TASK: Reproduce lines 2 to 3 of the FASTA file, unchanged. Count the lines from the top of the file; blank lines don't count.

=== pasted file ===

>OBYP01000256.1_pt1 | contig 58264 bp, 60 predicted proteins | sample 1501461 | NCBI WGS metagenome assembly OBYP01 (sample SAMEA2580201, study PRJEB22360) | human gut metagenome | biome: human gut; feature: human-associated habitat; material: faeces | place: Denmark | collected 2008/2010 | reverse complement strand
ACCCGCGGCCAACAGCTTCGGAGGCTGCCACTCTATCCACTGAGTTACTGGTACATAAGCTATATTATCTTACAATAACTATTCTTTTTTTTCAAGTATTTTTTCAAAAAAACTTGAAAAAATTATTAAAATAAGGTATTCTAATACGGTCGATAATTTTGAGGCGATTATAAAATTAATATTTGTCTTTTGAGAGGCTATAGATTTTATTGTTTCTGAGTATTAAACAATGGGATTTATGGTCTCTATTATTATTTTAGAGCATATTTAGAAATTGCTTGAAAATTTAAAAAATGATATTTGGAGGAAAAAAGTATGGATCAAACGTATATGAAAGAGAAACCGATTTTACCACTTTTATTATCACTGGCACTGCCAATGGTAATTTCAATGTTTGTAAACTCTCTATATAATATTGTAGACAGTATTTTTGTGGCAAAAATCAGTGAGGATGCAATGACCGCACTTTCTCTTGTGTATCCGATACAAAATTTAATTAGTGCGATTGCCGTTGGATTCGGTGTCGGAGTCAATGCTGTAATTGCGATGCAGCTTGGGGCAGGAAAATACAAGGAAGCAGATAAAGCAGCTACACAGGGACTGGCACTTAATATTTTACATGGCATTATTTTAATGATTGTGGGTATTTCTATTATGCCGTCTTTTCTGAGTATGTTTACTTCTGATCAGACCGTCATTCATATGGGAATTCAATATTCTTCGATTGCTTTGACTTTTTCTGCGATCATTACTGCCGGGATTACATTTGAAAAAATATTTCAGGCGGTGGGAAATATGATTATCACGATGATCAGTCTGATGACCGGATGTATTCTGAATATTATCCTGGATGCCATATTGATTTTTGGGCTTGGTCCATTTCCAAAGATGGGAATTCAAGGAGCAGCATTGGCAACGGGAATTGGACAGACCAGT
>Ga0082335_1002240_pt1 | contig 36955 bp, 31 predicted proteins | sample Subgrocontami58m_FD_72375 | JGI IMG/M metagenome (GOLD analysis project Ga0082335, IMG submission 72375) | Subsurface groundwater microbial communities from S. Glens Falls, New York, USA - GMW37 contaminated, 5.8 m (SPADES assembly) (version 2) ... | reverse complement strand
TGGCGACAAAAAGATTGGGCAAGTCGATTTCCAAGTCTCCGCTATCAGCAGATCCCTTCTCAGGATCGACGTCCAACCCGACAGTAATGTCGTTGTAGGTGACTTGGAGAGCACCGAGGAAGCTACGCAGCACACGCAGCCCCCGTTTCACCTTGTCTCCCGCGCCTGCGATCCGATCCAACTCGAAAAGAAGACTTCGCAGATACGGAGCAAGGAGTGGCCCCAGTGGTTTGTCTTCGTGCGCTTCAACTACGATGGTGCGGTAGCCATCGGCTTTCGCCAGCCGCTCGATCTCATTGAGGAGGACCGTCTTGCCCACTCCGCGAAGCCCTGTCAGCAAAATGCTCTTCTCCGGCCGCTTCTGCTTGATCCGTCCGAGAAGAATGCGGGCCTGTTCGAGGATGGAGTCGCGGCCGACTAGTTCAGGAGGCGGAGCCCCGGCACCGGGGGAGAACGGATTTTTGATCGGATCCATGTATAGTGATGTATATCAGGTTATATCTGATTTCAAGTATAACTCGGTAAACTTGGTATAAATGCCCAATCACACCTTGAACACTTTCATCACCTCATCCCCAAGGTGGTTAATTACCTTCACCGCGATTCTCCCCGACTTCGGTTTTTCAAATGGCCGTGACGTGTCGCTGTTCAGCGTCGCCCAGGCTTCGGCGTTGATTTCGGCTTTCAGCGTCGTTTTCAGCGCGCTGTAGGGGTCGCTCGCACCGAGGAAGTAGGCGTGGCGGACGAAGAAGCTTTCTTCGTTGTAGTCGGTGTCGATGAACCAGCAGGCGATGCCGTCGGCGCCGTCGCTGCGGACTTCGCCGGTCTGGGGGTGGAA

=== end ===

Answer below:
ACCCGCGGCCAACAGCTTCGGAGGCTGCCACTCTATCCACTGAGTTACTGGTACATAAGCTATATTATCTTACAATAACTATTCTTTTTTTTCAAGTATTTTTTCAAAAAAACTTGAAAAAATTATTAAAATAAGGTATTCTAATACGGTCGATAATTTTGAGGCGATTATAAAATTAATATTTGTCTTTTGAGAGGCTATAGATTTTATTGTTTCTGAGTATTAAACAATGGGATTTATGGTCTCTATTATTATTTTAGAGCATATTTAGAAATTGCTTGAAAATTTAAAAAATGATATTTGGAGGAAAAAAGTATGGATCAAACGTATATGAAAGAGAAACCGATTTTACCACTTTTATTATCACTGGCACTGCCAATGGTAATTTCAATGTTTGTAAACTCTCTATATAATATTGTAGACAGTATTTTTGTGGCAAAAATCAGTGAGGATGCAATGACCGCACTTTCTCTTGTGTATCCGATACAAAATTTAATTAGTGCGATTGCCGTTGGATTCGGTGTCGGAGTCAATGCTGTAATTGCGATGCAGCTTGGGGCAGGAAAATACAAGGAAGCAGATAAAGCAGCTACACAGGGACTGGCACTTAATATTTTACATGGCATTATTTTAATGATTGTGGGTATTTCTATTATGCCGTCTTTTCTGAGTATGTTTACTTCTGATCAGACCGTCATTCATATGGGAATTCAATATTCTTCGATTGCTTTGACTTTTTCTGCGATCATTACTGCCGGGATTACATTTGAAAAAATATTTCAGGCGGTGGGAAATATGATTATCACGATGATCAGTCTGATGACCGGATGTATTCTGAATATTATCCTGGATGCCATATTGATTTTTGGGCTTGGTCCATTTCCAAAGATGGGAATTCAAGGAGCAGCATTGGCAACGGGAATTGGACAGACCAGT
>Ga0082335_1002240_pt1 | contig 36955 bp, 31 predicted proteins | sample Subgrocontami58m_FD_72375 | JGI IMG/M metagenome (GOLD analysis project Ga0082335, IMG submission 72375) | Subsurface groundwater microbial communities from S. Glens Falls, New York, USA - GMW37 contaminated, 5.8 m (SPADES assembly) (version 2) ... | reverse complement strand